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It’s unclear what the runners are doing at first. Instead of watching the road ahead with unyielding focus, Jeffrey Stein and Samson Mutua are looking at each other and laughing. “Are they talking to each other?” someone on the media truck asks, slightly bemused.
They are both more than halfway into the 43rd Marine Corps Marathon, and the pair of elite runners appear as if they are on a leisurely weekend run, rather than competing in one of the largest 26.2-mile road races in the country.
“It’s great,” Stein later says. “It’s like you got a racing buddy. It’s a lot easier to do stuff when you got a partner than when you’re by yourself.”
At this moment, Stein is doing anything to distract himself. He signed up for the race less than two weeks ago, thinking about redemption.
Twelve months earlier, at the 2017 Marine Corps Marathon, Stein took a wrong turn at the start. He spent the remainder of race trying frantically to catch up to the leader. Stein finished eighth, and says he suffered a heat stroke and stayed the night in a hospital.
“I felt I needed to reclaim my dignity,” he says. “I kind of had a chip on my shoulder after that.”
This time, as he crosses the finish line mid morning near the Iwo Jima Memorial in Arlington, Stein looks at ease. He has just claimed his first marathon victory in 2 hours, 22 minutes, and 49 seconds, and done so on the same streets he uses to train.
“This is like my home. This is my local marathon,” Stein tells reporters. “I couldn’t ask for anything better.”
Stein is 32 and a D.C. resident. For the past two months he has been working nearly 18-hour days as one of the public defenders in a notorious local trial, a quadruple-murder case dubbed the “Mansion Murders.” His client, Daron Wint, was recently found guilty of multiple counts of murder in the brutal 2015 slayings.
He explains how the all-consuming work left little time for running. He says he built up fitness by purchasing a run-commute backpack and running between 90 to 100 miles a week, 20 miles fewer than he would during a normal marathon training cycle, to and from his office. These runs helped Stein relieve stress from the long and emotionally draining work hours.
“Going for a run—whether it’s a 20-plus-mile long run on the weekend or a quick five-miler in between court and sitting down to work at your desk that night—is a reset button,” he tells City Paper. “It helps defuse whatever has been consuming you that day, piece through whatever puzzles or challenges are facing you, and it refreshes you so that when you sit back down, you can attack your next task with an acuity and vigor that you—or at least I—wouldn’t otherwise have at the end of a long day.”
Stein entered Sunday’s race with the strategy of “just stay on the shoulder of whoever was in front.”
Two and a half miles into the race, Stein discovered that person to be Mutua, a 33-year-old specialist in the U.S. Army who would finish in fourth place (2:24:51) after fading with a few miles left.
Stein and Mutua ran through the “wear blue mile,” which commemorates fallen service members, in silence. This section comes at around mile 12, in Hains Point. Once through, they began to chat: about their previous races, the lively crowd, the perfect running weather, and how Stein isn’t a fan of the gel that was given out on the course. At one point, according to RunWashington‘s Charlie Ban, Stein gave Mutua a fist bump after the pair accidentally missed a water stop and started laughing.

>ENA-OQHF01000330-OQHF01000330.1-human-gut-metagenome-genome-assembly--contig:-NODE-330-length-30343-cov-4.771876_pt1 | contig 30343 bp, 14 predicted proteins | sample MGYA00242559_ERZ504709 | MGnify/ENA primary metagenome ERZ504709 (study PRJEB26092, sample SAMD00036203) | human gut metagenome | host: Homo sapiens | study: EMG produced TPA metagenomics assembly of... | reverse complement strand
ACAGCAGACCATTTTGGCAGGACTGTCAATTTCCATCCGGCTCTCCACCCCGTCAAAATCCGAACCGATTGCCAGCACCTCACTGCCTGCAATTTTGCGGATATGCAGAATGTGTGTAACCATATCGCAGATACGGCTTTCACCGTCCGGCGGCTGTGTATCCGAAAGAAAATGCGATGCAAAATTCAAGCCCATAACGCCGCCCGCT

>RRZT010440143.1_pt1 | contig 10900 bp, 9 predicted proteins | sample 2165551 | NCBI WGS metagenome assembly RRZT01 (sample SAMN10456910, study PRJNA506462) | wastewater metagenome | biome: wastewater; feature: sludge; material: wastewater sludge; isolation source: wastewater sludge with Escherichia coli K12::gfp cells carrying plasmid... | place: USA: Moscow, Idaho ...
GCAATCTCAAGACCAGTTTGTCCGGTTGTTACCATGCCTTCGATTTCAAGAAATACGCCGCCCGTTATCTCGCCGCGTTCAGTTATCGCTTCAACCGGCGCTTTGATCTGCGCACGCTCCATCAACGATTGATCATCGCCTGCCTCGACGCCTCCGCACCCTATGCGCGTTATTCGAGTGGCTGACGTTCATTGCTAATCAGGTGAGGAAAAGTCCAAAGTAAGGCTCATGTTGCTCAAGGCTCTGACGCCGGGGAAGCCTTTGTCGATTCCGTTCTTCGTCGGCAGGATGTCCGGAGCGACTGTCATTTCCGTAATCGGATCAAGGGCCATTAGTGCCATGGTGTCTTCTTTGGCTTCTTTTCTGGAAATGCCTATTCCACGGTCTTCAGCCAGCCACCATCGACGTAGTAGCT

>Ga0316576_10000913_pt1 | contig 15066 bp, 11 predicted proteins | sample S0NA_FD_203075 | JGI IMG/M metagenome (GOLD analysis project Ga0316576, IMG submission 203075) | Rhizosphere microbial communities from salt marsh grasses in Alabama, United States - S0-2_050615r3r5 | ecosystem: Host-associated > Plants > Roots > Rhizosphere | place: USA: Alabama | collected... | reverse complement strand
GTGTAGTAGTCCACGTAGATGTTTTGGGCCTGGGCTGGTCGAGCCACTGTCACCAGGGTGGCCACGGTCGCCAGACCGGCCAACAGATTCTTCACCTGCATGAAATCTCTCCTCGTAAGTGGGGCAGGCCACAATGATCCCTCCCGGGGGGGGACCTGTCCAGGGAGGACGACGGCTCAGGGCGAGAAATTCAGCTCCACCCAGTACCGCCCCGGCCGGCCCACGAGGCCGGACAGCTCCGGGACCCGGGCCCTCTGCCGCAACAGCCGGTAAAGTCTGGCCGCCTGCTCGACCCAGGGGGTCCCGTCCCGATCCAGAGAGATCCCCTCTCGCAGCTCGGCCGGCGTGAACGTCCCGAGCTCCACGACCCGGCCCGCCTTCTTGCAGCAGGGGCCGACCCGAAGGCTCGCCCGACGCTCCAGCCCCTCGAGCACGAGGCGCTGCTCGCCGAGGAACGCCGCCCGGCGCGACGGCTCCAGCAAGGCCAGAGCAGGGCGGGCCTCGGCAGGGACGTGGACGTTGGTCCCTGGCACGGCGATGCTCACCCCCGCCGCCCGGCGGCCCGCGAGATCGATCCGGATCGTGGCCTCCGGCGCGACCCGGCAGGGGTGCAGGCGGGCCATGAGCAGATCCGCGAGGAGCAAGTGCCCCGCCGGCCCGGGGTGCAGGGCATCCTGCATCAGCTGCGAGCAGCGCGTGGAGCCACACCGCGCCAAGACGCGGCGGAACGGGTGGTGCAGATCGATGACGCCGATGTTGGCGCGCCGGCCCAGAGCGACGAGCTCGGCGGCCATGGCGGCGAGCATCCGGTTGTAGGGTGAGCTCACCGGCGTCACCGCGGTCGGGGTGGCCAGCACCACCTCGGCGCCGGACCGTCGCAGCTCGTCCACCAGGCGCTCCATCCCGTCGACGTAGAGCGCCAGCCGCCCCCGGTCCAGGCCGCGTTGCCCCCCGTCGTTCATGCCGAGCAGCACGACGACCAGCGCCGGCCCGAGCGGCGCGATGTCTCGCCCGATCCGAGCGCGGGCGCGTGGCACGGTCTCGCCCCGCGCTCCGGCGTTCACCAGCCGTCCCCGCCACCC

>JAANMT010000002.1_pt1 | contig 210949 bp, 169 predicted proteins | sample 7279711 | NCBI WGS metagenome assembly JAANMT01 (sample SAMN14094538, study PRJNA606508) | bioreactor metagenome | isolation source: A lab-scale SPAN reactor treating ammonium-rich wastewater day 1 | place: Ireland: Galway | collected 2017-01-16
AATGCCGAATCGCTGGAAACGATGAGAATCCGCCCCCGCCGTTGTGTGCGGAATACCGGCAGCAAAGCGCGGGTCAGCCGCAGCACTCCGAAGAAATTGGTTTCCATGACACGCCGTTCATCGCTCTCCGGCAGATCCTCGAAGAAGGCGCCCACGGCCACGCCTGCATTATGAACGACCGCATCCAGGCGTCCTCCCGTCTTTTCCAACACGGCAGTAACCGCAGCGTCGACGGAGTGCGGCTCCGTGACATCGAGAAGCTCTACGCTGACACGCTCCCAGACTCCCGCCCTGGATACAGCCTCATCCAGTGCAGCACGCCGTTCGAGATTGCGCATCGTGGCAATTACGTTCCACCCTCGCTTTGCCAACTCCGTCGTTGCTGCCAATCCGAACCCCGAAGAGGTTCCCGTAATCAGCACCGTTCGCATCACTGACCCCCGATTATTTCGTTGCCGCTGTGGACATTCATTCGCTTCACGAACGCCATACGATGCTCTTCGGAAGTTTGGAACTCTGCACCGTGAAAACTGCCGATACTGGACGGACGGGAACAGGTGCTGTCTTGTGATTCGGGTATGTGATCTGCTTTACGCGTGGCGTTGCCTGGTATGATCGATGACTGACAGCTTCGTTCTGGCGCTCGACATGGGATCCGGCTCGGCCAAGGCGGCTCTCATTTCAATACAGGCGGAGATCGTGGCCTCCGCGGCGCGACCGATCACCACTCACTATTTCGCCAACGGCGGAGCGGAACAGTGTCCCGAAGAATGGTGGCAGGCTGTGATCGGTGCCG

“It distracts you. When you talk to someone, you feel like you’re in control,” says Mutua. “It’s about the connection. Especially running, that’s what makes it fun. Each one of us has a goal. It doesn’t matter: I’m running for my club, someone else is running for their club, it’s just about doing my best.”
Stein and Mutua were alone in the front until Navy lieutenant Patrick Hearn surged past around mile 18 near the Capitol. Hearn, a 2012 graduate of the University of Maryland at College Park, ultimately finished second in the men’s division with a time of 2:23:26. Navy Lt. Cmdr. Will Christian of Chesapeake, Virginia also made a late charge to finish in third (2:24:23).
While Stein, who runs for Potomac River Running’s D.C. Elite team, needed a final surge at the 24th mile to separate himself from Hearn, the women’s winner, Jenny Mendez Suanca of Costa Rica, had no such challenger.
At exactly 7:55 in the morning, a cannon blast went off to signal the start of the race. Suanca pushed to the front of the pack of elite women, and didn’t look back.
On her left forearm she had the splits she needed to hit written in black ink. The race was between her and the clock, and no one else. Army Maj. Kelly Calway, the 2013 winner, dropped out at around mile 10, opening up the field. Defending champion Sarah Bishop, a former Fairfax resident now living in Dayton, Ohio, also let Suanca go and wound up in fourth (2:49:49).
Suanca, 38, finished in 2:40:19, her fastest time in the marathon. She also won the event, which she first heard about on Facebook, in 2015.
“I love the route. I love the people,” Suanca says through her translator, 2nd Lt. Camila Barney. “The people just fire me up. They’re all along the course, just the spirit, the excitement, the push, that’s what really separates this course from others.”
Minutes after Suanca claimed her second Marine Corps Marathon title, first-time marathoner Lindsay Gabow of San Antonio, a second lieutenant in the Army, crossed the finish line in 2:46:34 to become the second female finisher, followed by Lindsay Carrick of Fredericksburg, Virginia in 2:48:43.
At the awards ceremony after the race, the three women sat together, and Gabow and Carrick congratulated Suanca on her victory. It was the first time since the start that they’d seen her.